It’s the ‘not now, maybe later’ syndrome. Your child wants you to read them a story or go the swings but you are ‘just too busy’. Or is it really that you can’t be bothered because you’re texting, checking emails or even watching telly yourself! Figures show that, on average, parents spend just 36 minutes a day <a href="http://www.parentdish.co.uk/2010/11/05/do-i-play-with-my-child-enough/" target="_blank">playing</a> with their offspring.</p>
- Using them as an excuse
Blaming the kids is always the <a href="http://www.parentdish.co.uk/baby/why-having-a-baby-makes-the-perfect-excuse/?icid=parentdish|DL_2" target="_blank">perfect excuse</a>, whether it’s not having to go to a social occasion, the house being a mess, being late for work, forgetting someone’s birthday, the list goes on...</p>
- Bribing them with food
Whether it’s giving them chocolates or sweets as a bargaining tool for chores or simply to ward off a tantrum we often find ourselves bribing our kids. We’re probably well aware that research shows this could lead to obesity - but heh, anything for a quiet life?</p>
- Giving them a smack
For many it’s one of the biggest taboos. But there are plenty of parents out there who have given their kids a clip - even if it is on very rare occasions. A recent poll for ITV’s This Morning found that three out of four parents had, at some time, <a href="http://www.parentdish.co.uk/2011/10/19/should-i-be-banned-from-smacking-my-child/" target="_blank">smacked</a> their little ones.</p>
- Stealing their stuff
Surely not? Well have you ever eaten their chocolate gift from a relative - because you were ‘saving their teeth’. Sadly that’s just the tip of the iceberg. Findings from Clydesdale and Yorkshire Banks showed that more than half of parents with children aged five to 12 have raided their kids’ piggy banks!</p>
- Fibbing to get them into a school
Ever found yourself in church pretending to believe, just because it will help get your little on in a <a href="http://www.parentdish.co.uk/back-to-school/how-much-would-you-pay-to-get-your-children-into-a-good-school/" target="_blank">school with a good reputation</a>? Around 50 per cent of parents are willing to fib about their address, religious beliefs or ethnic background to get their kids a better education.</p>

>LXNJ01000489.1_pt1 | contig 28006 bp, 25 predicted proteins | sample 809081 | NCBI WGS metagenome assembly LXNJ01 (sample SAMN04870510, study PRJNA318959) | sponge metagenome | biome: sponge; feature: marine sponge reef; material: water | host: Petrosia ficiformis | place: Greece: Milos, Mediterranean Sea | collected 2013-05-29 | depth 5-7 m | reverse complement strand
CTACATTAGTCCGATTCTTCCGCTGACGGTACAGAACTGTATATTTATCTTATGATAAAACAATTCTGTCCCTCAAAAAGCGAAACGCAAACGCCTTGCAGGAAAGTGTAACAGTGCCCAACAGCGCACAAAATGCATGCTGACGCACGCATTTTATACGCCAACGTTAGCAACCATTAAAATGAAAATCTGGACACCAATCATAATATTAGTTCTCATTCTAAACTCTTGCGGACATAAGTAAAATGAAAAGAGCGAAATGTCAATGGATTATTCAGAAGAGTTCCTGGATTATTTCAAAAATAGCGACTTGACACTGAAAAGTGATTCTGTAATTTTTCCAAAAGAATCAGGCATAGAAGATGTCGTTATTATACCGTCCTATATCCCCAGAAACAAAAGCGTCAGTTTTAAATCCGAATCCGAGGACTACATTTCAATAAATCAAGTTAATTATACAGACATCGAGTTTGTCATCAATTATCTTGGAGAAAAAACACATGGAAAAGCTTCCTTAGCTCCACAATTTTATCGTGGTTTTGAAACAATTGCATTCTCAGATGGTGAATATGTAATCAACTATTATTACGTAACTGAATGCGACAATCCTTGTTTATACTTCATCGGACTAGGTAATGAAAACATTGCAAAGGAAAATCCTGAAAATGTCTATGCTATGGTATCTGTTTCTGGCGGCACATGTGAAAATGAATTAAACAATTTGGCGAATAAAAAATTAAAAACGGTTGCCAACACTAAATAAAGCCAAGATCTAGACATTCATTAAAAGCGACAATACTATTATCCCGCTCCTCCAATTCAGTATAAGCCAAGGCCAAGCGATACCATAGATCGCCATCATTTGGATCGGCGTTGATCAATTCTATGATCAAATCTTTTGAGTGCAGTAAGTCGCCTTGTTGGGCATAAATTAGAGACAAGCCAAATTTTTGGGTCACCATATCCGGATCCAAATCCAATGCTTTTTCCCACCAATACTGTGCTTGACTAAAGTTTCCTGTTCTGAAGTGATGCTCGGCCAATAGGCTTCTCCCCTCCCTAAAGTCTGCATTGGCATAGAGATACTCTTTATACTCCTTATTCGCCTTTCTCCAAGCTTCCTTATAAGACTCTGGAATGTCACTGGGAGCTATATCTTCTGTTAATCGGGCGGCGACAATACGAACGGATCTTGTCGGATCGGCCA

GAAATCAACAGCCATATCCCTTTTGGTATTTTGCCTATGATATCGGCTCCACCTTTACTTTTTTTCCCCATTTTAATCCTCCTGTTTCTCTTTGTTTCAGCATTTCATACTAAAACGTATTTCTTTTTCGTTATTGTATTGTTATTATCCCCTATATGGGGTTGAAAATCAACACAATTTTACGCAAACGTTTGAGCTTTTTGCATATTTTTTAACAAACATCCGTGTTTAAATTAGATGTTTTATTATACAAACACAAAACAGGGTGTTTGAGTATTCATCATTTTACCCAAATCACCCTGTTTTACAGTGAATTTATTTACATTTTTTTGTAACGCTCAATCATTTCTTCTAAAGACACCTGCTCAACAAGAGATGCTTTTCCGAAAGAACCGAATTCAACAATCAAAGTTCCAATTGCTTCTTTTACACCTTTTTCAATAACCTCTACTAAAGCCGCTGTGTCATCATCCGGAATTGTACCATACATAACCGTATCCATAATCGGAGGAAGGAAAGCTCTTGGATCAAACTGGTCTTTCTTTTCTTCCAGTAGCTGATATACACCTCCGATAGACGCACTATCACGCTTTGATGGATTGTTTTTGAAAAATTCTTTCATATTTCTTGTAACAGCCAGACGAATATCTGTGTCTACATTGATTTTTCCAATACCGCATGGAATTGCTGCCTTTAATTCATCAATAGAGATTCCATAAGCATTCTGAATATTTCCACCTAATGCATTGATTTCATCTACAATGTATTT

- Writing them a dodgy sick note
Did you feign <a href="http://www.parentdish.co.uk/2011/09/09/sending-your-child-to-school-when-ill-do-you-do-it/" target="_blank">illness</a> as a child to get out of games? Now, as a parent, you find yourself writing a sick note for the teachers, even though you know there’s not much wrong with your kid’s health. A quarter of parents admit to this one, while almost 50 per cent have taken their children out of school in term time to save cash on holiday costs, according to <a href="http://www.tripadvisor.co.uk/" target="_blank">TripAdvisor.</a></p>
- Doing anything to get them to sleep
When it comes to getting some kip every sleep deprived parent has a guilty secret - whether it’s letting them stay up too late so that they just flake out, letting baby fall asleep on you, rather than putting it down in its cot or simply allowing them to sleep in your bed.</p>
- Swearing in front of them
You tell them off for using bad language, then find yourself uttering a <a href="http://www.parentdish.co.uk/2011/04/19/there-are-worse-things-than-swearing-in-front-of-your-children/" target="_blank">foul mouthed rant</a> in front of them. When they later use the same words in public you say “they must have picked it up at nursery/school.” Some nine out of 10 parents have sworn in front of their children according to a report from <a href="http://www.youngpoll.com/" target="_blank">Youngpoll.com.</a></p>
- Giving them a treat breakfast
There are few parents who haven’t, at least once in their child’s lifetime, bought them a sticky pastry or bag of crisps instead of making them a healthy breakfast. In fact, figures reveal that half a million kids eat biscuits for their morning meal while more than 100,000 only have a fizzy drink!</p>
- Driving badly
You’re always telling them that their behaviour is dangerous and then you pack them into the car and drive like a nutter. One in four parents admit to having broken the speed limit to get their children to school.</p>
- Overloading the buggy
You’ve read the safety warnings not to do it, but which parent hasn't loaded up their child's buggy with shopping bags while scooting through town, blithely ignoring the chance of the whole thing toppling over? When they get a bit older you allow them to stand up in the shopping trolley at the supermarket too, another health and safety no, no.</p>
- Not having a sit down family meal
Did you know that children are 24 per cent more likely to eat vegetables if they sit down to a <a href="http://www.parentdish.co.uk/food/small-cheats-for-big-family-meals/" target="_blank">family meal?</a> But how often have you let kids eat their dinner in front of the telly? Only 30 per cent of families eat together at least once a week.</p>